Two years ago when I blogged about the Larson side of my family, I featured our stylish Easter fashions. Well, certainly we can’t have the Amos family outdone, so I’m doing the same for us this week.
Actually, historical photos prove we Amos’ are a very stylish people (in our own special way). Let’s take a look at this collage of fashionistas, which maybe isn’t in correct chronological order. But that’s okay, because maybe we didn’t always express our great sense of style in the correct chronological era.
In a past episode of our family tree, there’s a picture of Earl Gulick and his brother Glen. Of all things, poor Earl is stuck wearing a skirt. In this picture he’s grown enough to wear short pants. True, he has leggings underneath and some bow around his neck, but at least he’s now into pants.
Not only do we have musicians in our family, we have cowboys as well. Here are Duane and Bruce looking mighty pleased.
And here are Bruce and Jerry, looking mighty sharp. It’s interesting that even in the hard times of the Depression, it was still important to dress up. For example, Duane, Bruce and Jerry wore leather shoes, even to school.
“We didn’t wear tennis shoes like they do now, except to play basketball,” says Jerry.
“In grade school we had leather shoes with a pocket on the side of the shoe that snapped shut,” says Bruce. “The pocket was for our jack knives. We took knives to school to play Mumbly Peg.”
Times have changed a bit, eh?
It’s been said the Amos Boys were some saavy dressers as young men. Jerry says it must have been Duane and Bruce, because all he wore were blue jeans and T-shirts.
“All the kids in high school were wearing peg pants,” says Duane. “They were real narrow at the cuffs.”
“They tapered from the knee down,” adds Bruce.
“Do you remember, Bruce, we went to Owosso to a high school dance?” asks Duane. He’s recalling a dance they attended with Carol and Jeanne. “We happened to go in the john and we thought we were going to get beat up. The guys there didn’t even know what peg pants were. We apparently stood out.”
I wondered what kind of socks they wore with those tight pants. White? Black?
“Argyle,” says Jerry. “Argyle socks and argyle sweaters.”
Well, the guys weren’t the only ones paying attention to socks. Their women did as well. Jerry’s wife Elaine remembers wearing blue jeans rolled up just below the knee and their socks rolled down. And of course, they wore saddle shoes.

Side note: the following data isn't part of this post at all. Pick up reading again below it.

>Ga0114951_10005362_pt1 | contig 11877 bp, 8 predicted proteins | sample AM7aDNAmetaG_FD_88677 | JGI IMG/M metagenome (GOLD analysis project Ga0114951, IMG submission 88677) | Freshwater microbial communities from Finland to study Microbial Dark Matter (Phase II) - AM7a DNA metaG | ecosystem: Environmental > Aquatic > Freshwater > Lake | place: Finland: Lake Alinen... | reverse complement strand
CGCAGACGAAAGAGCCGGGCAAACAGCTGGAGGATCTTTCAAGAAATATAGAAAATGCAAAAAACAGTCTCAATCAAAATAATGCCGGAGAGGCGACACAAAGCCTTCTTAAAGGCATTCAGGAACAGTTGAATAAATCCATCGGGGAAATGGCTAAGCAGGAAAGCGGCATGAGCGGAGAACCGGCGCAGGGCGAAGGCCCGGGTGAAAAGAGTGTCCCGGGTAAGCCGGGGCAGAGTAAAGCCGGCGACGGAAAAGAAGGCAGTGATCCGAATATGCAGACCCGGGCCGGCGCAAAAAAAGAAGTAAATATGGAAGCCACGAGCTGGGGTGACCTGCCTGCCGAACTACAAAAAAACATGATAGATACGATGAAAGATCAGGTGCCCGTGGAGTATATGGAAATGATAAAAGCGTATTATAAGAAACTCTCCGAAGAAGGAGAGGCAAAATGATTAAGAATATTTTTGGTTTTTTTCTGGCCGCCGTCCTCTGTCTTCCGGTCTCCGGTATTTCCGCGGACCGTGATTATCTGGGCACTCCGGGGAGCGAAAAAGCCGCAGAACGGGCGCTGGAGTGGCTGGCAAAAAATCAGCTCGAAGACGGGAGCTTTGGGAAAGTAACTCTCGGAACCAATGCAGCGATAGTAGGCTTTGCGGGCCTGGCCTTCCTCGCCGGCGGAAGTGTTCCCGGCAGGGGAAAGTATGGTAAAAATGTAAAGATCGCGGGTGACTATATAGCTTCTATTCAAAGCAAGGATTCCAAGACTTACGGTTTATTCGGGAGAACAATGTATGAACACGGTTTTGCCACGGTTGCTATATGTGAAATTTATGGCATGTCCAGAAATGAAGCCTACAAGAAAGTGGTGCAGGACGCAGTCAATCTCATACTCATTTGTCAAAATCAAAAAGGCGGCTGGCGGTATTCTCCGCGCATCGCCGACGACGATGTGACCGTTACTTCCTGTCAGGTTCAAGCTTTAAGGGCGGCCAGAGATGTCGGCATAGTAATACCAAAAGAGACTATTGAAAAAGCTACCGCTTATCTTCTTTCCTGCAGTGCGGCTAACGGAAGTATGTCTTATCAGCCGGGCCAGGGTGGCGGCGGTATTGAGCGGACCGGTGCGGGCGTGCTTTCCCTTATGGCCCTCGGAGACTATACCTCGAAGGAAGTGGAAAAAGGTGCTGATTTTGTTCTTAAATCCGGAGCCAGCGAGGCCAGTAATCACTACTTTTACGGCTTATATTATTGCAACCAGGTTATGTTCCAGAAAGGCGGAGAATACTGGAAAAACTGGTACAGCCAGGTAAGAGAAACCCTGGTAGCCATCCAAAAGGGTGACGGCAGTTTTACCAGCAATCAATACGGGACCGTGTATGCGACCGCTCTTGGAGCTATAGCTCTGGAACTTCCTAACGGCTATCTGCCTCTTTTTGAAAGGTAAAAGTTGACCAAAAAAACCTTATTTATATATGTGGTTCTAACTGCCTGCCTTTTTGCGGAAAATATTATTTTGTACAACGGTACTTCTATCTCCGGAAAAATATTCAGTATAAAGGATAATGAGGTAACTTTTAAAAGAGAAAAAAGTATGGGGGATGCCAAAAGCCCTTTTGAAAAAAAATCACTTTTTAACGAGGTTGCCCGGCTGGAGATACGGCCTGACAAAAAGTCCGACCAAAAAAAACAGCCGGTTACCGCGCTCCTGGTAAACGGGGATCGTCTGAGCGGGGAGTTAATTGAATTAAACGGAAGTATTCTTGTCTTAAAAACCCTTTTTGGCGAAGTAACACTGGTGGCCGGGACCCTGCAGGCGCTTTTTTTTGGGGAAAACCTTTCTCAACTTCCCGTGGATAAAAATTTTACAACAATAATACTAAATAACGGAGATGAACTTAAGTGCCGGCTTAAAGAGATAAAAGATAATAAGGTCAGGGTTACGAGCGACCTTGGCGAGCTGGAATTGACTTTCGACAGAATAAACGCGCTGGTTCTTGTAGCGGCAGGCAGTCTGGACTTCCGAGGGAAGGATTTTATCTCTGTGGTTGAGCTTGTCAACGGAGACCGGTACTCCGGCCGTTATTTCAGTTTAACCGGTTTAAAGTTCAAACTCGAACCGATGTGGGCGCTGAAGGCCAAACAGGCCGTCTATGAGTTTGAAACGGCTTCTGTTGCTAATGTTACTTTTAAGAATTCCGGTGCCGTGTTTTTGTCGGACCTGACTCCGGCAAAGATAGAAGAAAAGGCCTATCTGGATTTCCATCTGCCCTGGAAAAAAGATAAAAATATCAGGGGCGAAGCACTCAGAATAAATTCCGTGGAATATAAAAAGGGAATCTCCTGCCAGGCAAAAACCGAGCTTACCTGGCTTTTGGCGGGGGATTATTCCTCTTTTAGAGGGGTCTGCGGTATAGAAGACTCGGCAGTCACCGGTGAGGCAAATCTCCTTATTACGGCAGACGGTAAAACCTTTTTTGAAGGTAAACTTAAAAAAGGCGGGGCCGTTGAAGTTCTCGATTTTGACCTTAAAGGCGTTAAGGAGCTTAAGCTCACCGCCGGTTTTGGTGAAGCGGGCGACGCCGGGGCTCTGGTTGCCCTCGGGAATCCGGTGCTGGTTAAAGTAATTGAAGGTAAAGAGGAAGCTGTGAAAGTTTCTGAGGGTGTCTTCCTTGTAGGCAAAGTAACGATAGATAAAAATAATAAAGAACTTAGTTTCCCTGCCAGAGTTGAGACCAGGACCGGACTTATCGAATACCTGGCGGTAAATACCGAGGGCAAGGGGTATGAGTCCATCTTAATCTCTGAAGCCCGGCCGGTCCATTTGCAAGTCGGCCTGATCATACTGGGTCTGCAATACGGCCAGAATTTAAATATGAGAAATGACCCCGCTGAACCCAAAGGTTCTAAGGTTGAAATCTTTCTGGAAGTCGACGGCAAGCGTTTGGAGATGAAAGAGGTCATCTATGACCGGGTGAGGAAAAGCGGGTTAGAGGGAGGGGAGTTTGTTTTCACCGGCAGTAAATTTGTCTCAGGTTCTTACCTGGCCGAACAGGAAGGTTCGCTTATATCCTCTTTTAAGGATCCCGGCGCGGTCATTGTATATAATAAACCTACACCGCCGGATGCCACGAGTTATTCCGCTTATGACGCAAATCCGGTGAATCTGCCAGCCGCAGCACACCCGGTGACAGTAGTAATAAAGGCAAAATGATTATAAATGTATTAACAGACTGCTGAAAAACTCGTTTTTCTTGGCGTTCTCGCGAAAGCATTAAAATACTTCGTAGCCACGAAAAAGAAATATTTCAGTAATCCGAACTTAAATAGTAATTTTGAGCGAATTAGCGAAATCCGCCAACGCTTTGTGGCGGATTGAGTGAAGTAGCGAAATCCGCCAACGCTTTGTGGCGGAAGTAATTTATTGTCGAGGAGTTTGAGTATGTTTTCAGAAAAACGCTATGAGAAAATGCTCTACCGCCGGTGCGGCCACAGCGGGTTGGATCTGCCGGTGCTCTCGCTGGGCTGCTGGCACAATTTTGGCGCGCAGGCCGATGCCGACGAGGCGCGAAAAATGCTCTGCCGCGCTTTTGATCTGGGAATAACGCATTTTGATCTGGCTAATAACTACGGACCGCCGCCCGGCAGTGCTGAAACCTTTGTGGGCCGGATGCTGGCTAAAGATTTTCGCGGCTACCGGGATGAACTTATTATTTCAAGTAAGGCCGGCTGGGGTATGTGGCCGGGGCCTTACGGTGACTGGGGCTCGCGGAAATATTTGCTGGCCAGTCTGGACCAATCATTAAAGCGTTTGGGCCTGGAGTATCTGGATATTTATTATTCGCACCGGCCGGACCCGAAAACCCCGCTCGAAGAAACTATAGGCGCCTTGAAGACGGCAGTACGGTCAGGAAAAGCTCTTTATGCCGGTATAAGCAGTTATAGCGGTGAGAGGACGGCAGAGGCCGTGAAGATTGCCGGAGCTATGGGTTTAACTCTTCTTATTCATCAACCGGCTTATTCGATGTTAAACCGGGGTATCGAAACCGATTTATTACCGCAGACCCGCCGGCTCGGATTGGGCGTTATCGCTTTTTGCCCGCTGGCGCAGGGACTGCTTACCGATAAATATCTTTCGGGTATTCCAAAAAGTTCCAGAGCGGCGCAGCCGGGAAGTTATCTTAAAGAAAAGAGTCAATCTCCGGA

“I remember cutting off the top part of socks and adding that cutoff top to the cuff of the socks you were wearing,” says Elaine. “We rolled all of that down so you had a big round roll above the ankle. Crazy look but that was what we were doing.”
Elaine went from a high school girl rolling her socks down in the 1950s, to foxy mom and politician in the 60-70s.
And the hair got higher…
Here’s Jeanne with some big hair, together with Bruce in his lovely, ruffled shirt. But just in case Bruce’s son Scott is prone to teasing, let’s take a look at his outfit…
Like I said, we have cowboys in our family.
Here it’s 1971 and the young generation is separating their style from their parents’. Elaine and Carol still have the big hair, but Vicki and Terri are into long, flowing tresses. And bangs.
What about Carol’s paisley print dress? Wouldn’t that be a vintage treasure today?
But the eyeglasses—oh, the eyeglasses! Those are what’s funnest of all.
Jerri Lynn’s cat-eye glasses are well complimented with her flowery headband, don’t you think?
Here are some vintage sunglasses possibly from the 1960s. They’re part of Elaine’s cool collection of eyeglassware (I bet she where’s these when she goes out with the girls:-).
Isn’t it amazing what slaves we are to fashion? For 40 years I wondered what the heck I was thinking when I wore those black glasses. Now look, here I am again.
And last, since it’s Easter and we just can’t overlook this beautiful day, here are some Easter bonnet darlings—Vicki and Shelley.
Happy Easter everyone! May you have a very blessed day!